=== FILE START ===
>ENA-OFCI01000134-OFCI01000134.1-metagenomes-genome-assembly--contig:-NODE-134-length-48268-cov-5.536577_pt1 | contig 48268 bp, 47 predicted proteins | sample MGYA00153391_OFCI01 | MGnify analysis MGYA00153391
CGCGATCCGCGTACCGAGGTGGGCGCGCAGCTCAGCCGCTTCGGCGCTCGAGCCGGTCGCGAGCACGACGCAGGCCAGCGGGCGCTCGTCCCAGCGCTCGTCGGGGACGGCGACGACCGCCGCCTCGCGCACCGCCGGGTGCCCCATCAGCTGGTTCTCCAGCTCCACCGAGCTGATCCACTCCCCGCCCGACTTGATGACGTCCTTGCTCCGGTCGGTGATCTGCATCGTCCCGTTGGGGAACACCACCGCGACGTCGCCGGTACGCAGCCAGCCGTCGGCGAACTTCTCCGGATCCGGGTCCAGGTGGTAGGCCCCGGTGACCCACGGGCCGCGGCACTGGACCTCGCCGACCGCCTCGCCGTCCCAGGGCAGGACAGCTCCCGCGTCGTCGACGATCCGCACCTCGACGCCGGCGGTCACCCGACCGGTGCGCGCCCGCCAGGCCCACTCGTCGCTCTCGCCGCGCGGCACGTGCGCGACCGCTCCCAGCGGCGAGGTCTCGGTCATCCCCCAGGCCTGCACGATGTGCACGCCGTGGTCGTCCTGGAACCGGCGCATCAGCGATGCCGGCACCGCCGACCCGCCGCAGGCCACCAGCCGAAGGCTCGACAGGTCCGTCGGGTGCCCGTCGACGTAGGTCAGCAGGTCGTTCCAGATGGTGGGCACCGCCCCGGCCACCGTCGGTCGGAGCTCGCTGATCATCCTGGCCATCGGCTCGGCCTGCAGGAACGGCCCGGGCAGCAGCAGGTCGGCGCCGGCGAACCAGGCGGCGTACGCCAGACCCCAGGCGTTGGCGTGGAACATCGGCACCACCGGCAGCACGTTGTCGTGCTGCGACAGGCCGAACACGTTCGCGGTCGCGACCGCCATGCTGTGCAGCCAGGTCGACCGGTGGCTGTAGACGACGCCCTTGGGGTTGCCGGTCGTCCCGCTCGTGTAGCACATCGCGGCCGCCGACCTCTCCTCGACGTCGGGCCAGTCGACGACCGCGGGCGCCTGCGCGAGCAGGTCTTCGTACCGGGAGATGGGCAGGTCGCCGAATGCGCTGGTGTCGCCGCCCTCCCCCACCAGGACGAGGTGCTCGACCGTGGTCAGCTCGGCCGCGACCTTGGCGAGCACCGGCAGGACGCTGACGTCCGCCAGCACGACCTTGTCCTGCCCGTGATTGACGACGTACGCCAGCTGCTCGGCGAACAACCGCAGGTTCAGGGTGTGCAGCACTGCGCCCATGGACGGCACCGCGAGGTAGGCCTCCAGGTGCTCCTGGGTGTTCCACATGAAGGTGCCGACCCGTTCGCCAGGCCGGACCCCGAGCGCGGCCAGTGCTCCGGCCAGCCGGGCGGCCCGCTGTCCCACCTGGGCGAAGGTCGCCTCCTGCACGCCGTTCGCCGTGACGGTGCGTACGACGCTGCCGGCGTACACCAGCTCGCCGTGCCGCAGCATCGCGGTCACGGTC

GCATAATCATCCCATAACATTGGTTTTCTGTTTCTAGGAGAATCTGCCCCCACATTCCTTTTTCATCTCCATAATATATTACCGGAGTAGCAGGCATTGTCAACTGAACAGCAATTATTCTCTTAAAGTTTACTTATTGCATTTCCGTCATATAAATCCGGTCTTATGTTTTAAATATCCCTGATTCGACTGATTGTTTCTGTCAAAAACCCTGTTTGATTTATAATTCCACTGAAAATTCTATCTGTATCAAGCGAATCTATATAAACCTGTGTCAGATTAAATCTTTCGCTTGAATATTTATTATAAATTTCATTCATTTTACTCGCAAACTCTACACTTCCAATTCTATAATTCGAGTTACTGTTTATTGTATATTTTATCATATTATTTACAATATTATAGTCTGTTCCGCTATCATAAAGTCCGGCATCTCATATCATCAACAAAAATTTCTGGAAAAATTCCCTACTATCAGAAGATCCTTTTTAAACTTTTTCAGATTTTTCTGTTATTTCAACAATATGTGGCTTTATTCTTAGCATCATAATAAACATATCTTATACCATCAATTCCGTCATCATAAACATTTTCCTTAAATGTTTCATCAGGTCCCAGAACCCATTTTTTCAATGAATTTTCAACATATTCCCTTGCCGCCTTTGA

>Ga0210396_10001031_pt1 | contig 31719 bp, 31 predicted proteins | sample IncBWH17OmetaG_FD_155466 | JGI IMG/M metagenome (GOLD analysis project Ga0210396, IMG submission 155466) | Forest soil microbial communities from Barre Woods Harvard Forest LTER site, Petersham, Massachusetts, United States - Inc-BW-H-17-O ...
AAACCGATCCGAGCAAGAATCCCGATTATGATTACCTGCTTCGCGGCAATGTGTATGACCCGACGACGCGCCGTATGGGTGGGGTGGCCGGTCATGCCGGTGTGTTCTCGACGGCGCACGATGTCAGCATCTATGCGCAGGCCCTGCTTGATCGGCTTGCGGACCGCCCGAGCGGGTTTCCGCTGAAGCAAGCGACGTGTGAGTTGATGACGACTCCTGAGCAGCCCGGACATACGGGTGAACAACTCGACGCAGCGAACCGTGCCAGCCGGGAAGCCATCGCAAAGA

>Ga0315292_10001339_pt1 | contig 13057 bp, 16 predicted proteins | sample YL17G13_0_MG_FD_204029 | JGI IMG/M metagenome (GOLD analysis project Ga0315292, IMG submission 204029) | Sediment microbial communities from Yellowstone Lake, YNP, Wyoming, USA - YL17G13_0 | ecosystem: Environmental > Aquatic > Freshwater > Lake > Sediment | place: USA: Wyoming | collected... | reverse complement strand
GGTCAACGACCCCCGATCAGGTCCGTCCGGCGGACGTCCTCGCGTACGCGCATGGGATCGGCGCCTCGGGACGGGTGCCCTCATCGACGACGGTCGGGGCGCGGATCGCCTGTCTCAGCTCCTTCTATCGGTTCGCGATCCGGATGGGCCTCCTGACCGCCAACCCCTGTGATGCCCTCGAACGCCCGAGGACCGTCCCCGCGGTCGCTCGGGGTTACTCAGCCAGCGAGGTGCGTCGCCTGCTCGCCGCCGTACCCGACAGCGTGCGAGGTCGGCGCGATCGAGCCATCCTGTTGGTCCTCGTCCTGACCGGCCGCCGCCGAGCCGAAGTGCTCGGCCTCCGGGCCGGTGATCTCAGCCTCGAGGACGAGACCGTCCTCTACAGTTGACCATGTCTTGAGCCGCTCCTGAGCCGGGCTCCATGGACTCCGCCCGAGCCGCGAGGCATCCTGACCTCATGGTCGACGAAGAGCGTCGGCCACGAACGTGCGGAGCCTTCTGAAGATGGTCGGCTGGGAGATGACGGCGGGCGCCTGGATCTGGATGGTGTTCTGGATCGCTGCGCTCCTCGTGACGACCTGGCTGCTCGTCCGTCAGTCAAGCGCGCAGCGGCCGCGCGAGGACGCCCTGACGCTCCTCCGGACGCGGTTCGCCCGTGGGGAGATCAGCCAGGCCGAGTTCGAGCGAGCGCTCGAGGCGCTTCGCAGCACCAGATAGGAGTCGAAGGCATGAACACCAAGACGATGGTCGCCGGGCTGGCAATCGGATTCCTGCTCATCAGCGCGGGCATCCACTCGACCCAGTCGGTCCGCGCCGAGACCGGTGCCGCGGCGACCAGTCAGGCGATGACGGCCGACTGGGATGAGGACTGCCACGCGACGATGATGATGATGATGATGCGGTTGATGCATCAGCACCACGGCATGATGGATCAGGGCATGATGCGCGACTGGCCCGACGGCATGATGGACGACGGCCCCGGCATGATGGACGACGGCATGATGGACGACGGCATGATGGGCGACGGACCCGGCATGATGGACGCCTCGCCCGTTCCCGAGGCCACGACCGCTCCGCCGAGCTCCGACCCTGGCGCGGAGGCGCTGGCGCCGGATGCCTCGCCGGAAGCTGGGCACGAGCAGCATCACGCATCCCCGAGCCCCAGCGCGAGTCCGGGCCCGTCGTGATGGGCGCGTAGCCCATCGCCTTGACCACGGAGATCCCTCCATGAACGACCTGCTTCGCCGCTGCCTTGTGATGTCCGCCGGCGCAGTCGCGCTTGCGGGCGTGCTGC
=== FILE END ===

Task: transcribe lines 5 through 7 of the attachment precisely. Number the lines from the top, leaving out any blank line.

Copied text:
AAACCGATCCGAGCAAGAATCCCGATTATGATTACCTGCTTCGCGGCAATGTGTATGACCCGACGACGCGCCGTATGGGTGGGGTGGCCGGTCATGCCGGTGTGTTCTCGACGGCGCACGATGTCAGCATCTATGCGCAGGCCCTGCTTGATCGGCTTGCGGACCGCCCGAGCGGGTTTCCGCTGAAGCAAGCGACGTGTGAGTTGATGACGACTCCTGAGCAGCCCGGACATACGGGTGAACAACTCGACGCAGCGAACCGTGCCAGCCGGGAAGCCATCGCAAAGA

>Ga0315292_10001339_pt1 | contig 13057 bp, 16 predicted proteins | sample YL17G13_0_MG_FD_204029 | JGI IMG/M metagenome (GOLD analysis project Ga0315292, IMG submission 204029) | Sediment microbial communities from Yellowstone Lake, YNP, Wyoming, USA - YL17G13_0 | ecosystem: Environmental > Aquatic > Freshwater > Lake > Sediment | place: USA: Wyoming | collected... | reverse complement strand
GGTCAACGACCCCCGATCAGGTCCGTCCGGCGGACGTCCTCGCGTACGCGCATGGGATCGGCGCCTCGGGACGGGTGCCCTCATCGACGACGGTCGGGGCGCGGATCGCCTGTCTCAGCTCCTTCTATCGGTTCGCGATCCGGATGGGCCTCCTGACCGCCAACCCCTGTGATGCCCTCGAACGCCCGAGGACCGTCCCCGCGGTCGCTCGGGGTTACTCAGCCAGCGAGGTGCGTCGCCTGCTCGCCGCCGTACCCGACAGCGTGCGAGGTCGGCGCGATCGAGCCATCCTGTTGGTCCTCGTCCTGACCGGCCGCCGCCGAGCCGAAGTGCTCGGCCTCCGGGCCGGTGATCTCAGCCTCGAGGACGAGACCGTCCTCTACAGTTGACCATGTCTTGAGCCGCTCCTGAGCCGGGCTCCATGGACTCCGCCCGAGCCGCGAGGCATCCTGACCTCATGGTCGACGAAGAGCGTCGGCCACGAACGTGCGGAGCCTTCTGAAGATGGTCGGCTGGGAGATGACGGCGGGCGCCTGGATCTGGATGGTGTTCTGGATCGCTGCGCTCCTCGTGACGACCTGGCTGCTCGTCCGTCAGTCAAGCGCGCAGCGGCCGCGCGAGGACGCCCTGACGCTCCTCCGGACGCGGTTCGCCCGTGGGGAGATCAGCCAGGCCGAGTTCGAGCGAGCGCTCGAGGCGCTTCGCAGCACCAGATAGGAGTCGAAGGCATGAACACCAAGACGATGGTCGCCGGGCTGGCAATCGGATTCCTGCTCATCAGCGCGGGCATCCACTCGACCCAGTCGGTCCGCGCCGAGACCGGTGCCGCGGCGACCAGTCAGGCGATGACGGCCGACTGGGATGAGGACTGCCACGCGACGATGATGATGATGATGATGCGGTTGATGCATCAGCACCACGGCATGATGGATCAGGGCATGATGCGCGACTGGCCCGACGGCATGATGGACGACGGCCCCGGCATGATGGACGACGGCATGATGGACGACGGCATGATGGGCGACGGACCCGGCATGATGGACGCCTCGCCCGTTCCCGAGGCCACGACCGCTCCGCCGAGCTCCGACCCTGGCGCGGAGGCGCTGGCGCCGGATGCCTCGCCGGAAGCTGGGCACGAGCAGCATCACGCATCCCCGAGCCCCAGCGCGAGTCCGGGCCCGTCGTGATGGGCGCGTAGCCCATCGCCTTGACCACGGAGATCCCTCCATGAACGACCTGCTTCGCCGCTGCCTTGTGATGTCCGCCGGCGCAGTCGCGCTTGCGGGCGTGCTGC